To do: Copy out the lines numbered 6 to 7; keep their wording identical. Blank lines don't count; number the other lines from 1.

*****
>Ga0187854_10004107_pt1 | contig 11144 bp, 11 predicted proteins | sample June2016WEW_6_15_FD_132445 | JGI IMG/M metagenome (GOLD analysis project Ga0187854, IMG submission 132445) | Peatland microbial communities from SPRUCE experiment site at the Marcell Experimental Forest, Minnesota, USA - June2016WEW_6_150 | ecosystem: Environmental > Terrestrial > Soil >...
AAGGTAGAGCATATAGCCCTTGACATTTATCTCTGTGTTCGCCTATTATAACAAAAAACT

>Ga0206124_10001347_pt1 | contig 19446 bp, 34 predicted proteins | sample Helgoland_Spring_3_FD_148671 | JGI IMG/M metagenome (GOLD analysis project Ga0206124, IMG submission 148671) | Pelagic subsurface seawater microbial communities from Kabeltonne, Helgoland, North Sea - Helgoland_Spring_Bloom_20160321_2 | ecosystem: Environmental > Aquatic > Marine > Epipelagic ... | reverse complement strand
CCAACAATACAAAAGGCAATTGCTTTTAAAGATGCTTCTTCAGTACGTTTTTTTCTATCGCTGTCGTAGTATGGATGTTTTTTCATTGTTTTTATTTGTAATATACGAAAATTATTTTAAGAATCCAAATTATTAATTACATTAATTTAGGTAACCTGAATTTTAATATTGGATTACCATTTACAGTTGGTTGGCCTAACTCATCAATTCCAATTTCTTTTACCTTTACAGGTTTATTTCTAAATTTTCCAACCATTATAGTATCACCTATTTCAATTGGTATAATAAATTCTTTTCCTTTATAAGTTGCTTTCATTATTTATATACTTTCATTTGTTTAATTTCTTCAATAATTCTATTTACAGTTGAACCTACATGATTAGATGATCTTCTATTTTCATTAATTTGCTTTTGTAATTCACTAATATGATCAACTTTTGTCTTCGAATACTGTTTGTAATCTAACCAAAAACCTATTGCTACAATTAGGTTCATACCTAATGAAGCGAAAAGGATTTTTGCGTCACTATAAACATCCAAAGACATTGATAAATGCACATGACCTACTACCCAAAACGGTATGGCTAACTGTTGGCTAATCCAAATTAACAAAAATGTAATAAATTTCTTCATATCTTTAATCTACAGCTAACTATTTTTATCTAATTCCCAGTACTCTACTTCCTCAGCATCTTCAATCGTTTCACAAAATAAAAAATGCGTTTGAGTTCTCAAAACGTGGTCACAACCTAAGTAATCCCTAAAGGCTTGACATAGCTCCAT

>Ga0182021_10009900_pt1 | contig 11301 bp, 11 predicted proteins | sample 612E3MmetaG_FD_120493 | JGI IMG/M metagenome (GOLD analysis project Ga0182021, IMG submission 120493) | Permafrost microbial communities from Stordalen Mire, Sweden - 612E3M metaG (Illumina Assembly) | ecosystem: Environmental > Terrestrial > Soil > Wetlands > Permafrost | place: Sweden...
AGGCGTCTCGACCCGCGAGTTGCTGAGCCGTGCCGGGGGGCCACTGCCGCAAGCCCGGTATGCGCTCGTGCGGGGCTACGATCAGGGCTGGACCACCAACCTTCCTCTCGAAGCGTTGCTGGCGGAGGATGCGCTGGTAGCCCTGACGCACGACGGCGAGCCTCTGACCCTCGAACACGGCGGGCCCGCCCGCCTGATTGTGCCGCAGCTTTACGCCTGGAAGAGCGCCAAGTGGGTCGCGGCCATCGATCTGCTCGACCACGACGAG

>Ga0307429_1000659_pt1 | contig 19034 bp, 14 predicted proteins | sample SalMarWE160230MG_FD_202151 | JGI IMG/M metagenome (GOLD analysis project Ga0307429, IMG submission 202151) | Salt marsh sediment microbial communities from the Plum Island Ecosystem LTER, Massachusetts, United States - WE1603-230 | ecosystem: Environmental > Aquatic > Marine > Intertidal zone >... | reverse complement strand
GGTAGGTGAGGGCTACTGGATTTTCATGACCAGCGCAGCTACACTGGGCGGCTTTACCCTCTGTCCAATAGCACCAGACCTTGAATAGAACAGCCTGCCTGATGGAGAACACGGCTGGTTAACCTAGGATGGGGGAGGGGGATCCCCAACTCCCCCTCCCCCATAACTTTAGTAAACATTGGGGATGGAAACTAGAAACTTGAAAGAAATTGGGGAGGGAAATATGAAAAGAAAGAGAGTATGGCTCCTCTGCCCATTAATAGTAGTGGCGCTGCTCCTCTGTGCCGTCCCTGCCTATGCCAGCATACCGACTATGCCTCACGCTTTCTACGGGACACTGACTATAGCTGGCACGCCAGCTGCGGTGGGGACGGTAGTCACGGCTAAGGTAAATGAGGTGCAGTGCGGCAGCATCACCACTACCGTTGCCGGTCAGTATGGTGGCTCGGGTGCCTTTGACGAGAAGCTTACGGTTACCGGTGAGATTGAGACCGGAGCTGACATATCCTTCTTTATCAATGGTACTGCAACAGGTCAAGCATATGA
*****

AGGCGTCTCGACCCGCGAGTTGCTGAGCCGTGCCGGGGGGCCACTGCCGCAAGCCCGGTATGCGCTCGTGCGGGGCTACGATCAGGGCTGGACCACCAACCTTCCTCTCGAAGCGTTGCTGGCGGAGGATGCGCTGGTAGCCCTGACGCACGACGGCGAGCCTCTGACCCTCGAACACGGCGGGCCCGCCCGCCTGATTGTGCCGCAGCTTTACGCCTGGAAGAGCGCCAAGTGGGTCGCGGCCATCGATCTGCTCGACCACGACGAG

>Ga0307429_1000659_pt1 | contig 19034 bp, 14 predicted proteins | sample SalMarWE160230MG_FD_202151 | JGI IMG/M metagenome (GOLD analysis project Ga0307429, IMG submission 202151) | Salt marsh sediment microbial communities from the Plum Island Ecosystem LTER, Massachusetts, United States - WE1603-230 | ecosystem: Environmental > Aquatic > Marine > Intertidal zone >... | reverse complement strand